What is private investing?
Unlike publicly traded securities, private equity investing is an alternative investment where individuals own a portion of a private company. Investors seek out private equity investing with the hope that these faster-growing companies will deliver better returns than public companies.
Historically, private investing was for wealthy, accredited investors and required investments ranging from $250,000 to $25 million. This is changing today. In addition to the high financial entry, private equity investing is typically illiquid. So, don’t invest funds in private equity that you’ll need to use within the next year or so.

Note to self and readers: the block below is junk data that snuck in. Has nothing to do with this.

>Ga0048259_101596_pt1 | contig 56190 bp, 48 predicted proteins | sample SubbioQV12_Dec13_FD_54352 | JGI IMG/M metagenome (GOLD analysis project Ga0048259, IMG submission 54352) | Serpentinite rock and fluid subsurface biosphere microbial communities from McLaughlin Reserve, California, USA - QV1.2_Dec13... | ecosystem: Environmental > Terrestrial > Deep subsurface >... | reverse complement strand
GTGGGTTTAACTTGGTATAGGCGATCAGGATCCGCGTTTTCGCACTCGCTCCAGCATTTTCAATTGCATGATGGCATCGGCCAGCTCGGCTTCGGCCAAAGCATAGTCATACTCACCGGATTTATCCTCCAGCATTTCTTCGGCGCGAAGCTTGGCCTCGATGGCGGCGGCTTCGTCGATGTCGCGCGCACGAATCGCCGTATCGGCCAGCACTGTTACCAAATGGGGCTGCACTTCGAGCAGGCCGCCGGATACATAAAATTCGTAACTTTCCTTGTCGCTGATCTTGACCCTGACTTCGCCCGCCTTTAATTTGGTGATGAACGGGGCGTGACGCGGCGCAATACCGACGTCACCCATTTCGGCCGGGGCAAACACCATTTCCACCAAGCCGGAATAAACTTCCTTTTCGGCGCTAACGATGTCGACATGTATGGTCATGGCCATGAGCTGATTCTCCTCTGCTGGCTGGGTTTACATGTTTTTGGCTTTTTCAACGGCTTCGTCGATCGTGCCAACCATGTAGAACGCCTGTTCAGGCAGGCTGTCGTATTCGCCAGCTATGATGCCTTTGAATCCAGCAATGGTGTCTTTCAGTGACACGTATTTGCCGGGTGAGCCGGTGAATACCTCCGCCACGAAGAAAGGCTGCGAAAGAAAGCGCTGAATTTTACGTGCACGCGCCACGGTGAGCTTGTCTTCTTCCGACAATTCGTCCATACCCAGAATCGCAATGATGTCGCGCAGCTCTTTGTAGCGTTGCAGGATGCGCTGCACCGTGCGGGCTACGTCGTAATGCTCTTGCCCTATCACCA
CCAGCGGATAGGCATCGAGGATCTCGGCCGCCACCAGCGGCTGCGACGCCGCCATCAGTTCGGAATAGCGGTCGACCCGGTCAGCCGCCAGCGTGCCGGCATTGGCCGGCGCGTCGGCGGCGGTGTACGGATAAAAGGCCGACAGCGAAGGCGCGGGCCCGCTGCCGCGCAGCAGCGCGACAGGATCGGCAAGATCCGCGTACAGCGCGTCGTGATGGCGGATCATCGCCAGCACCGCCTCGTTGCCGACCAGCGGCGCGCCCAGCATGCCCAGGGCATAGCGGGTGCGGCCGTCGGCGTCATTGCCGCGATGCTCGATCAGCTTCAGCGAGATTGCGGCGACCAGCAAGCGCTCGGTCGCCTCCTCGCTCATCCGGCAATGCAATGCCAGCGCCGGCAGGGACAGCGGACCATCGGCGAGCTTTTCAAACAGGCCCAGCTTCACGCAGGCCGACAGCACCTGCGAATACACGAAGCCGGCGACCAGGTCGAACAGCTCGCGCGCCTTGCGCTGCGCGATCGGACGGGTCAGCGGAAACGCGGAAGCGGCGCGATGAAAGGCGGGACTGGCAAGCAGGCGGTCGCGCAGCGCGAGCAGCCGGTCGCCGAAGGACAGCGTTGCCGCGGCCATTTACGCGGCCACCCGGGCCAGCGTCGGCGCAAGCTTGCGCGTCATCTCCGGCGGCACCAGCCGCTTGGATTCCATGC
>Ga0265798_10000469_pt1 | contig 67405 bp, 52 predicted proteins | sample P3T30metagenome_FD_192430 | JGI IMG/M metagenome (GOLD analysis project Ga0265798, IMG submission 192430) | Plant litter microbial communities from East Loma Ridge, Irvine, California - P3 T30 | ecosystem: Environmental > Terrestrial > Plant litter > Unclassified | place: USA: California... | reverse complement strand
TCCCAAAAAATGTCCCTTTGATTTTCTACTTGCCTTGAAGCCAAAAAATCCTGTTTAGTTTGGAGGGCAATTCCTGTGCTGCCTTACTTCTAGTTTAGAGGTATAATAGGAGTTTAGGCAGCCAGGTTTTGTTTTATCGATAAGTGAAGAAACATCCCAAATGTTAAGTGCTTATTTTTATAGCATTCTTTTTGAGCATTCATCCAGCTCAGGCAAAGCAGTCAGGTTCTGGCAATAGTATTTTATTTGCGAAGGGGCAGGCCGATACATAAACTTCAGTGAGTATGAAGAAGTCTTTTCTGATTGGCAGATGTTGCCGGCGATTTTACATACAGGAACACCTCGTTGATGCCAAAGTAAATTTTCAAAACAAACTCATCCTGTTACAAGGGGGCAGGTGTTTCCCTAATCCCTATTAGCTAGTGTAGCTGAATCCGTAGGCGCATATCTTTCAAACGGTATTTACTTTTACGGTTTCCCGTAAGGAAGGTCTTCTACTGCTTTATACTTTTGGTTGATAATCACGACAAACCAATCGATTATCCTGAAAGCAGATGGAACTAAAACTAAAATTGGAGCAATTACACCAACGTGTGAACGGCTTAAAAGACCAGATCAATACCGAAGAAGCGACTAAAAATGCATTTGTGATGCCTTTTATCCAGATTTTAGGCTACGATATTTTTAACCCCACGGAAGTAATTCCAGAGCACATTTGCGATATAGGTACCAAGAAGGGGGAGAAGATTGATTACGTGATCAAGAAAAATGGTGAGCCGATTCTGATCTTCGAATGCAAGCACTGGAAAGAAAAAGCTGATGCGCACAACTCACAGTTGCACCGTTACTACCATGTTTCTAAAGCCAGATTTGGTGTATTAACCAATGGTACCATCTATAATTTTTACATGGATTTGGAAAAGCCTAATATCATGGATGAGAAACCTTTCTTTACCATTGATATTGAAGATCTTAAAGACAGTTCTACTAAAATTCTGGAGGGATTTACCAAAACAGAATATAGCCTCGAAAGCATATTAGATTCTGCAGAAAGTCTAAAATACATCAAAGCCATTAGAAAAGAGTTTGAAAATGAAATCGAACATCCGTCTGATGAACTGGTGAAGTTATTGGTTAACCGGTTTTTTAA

University endowments, wealthy families, and foundations invest in private equity with the hope that these new ventures will have massive growth. Over the past several years, A&W Restaurants, Harrah’s/Ceaser’s Entertainment (NASDAQ:CZR), Cisco Systems (NASDAQ:CSCO), and Intel (NASDAQ:INTC) benefited from private investing.
If you don’t have $250,000 or more ready to invest in private equity, you might consider a fund.
According to the SEC website, a private equity fund is similar to a mutual or hedge fund that solicits capital from individuals to invest in non-public or private entities. A private equity fund might invest in real estate, early-stage, and risky ventures.
This capital infusion allows companies to expand more rapidly, albeit, at a cost. Private equity funds are known for greater risk and higher expense ratios.
How to Invest in Private Equity